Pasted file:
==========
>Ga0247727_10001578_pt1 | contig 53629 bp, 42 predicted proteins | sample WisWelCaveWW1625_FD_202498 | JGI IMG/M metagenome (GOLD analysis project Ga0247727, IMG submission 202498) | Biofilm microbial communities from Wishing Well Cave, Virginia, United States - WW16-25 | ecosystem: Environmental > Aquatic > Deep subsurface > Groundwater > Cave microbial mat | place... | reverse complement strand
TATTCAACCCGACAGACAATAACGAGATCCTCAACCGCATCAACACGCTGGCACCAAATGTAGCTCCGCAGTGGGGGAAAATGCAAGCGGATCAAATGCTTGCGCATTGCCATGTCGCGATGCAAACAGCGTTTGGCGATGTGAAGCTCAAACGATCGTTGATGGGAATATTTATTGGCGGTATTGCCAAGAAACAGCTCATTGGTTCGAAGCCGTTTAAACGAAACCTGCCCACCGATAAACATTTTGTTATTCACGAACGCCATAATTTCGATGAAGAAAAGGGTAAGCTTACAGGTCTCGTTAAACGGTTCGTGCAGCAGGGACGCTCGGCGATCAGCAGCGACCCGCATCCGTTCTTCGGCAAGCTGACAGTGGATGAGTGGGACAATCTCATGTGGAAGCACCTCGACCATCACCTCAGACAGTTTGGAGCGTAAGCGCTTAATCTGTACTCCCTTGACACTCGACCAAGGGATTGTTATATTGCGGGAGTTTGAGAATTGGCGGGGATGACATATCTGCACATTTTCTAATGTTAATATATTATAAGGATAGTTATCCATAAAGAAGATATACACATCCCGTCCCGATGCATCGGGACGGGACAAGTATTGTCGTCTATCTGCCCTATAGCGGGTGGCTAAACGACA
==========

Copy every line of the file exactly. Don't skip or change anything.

>Ga0247727_10001578_pt1 | contig 53629 bp, 42 predicted proteins | sample WisWelCaveWW1625_FD_202498 | JGI IMG/M metagenome (GOLD analysis project Ga0247727, IMG submission 202498) | Biofilm microbial communities from Wishing Well Cave, Virginia, United States - WW16-25 | ecosystem: Environmental > Aquatic > Deep subsurface > Groundwater > Cave microbial mat | place... | reverse complement strand
TATTCAACCCGACAGACAATAACGAGATCCTCAACCGCATCAACACGCTGGCACCAAATGTAGCTCCGCAGTGGGGGAAAATGCAAGCGGATCAAATGCTTGCGCATTGCCATGTCGCGATGCAAACAGCGTTTGGCGATGTGAAGCTCAAACGATCGTTGATGGGAATATTTATTGGCGGTATTGCCAAGAAACAGCTCATTGGTTCGAAGCCGTTTAAACGAAACCTGCCCACCGATAAACATTTTGTTATTCACGAACGCCATAATTTCGATGAAGAAAAGGGTAAGCTTACAGGTCTCGTTAAACGGTTCGTGCAGCAGGGACGCTCGGCGATCAGCAGCGACCCGCATCCGTTCTTCGGCAAGCTGACAGTGGATGAGTGGGACAATCTCATGTGGAAGCACCTCGACCATCACCTCAGACAGTTTGGAGCGTAAGCGCTTAATCTGTACTCCCTTGACACTCGACCAAGGGATTGTTATATTGCGGGAGTTTGAGAATTGGCGGGGATGACATATCTGCACATTTTCTAATGTTAATATATTATAAGGATAGTTATCCATAAAGAAGATATACACATCCCGTCCCGATGCATCGGGACGGGACAAGTATTGTCGTCTATCTGCCCTATAGCGGGTGGCTAAACGACA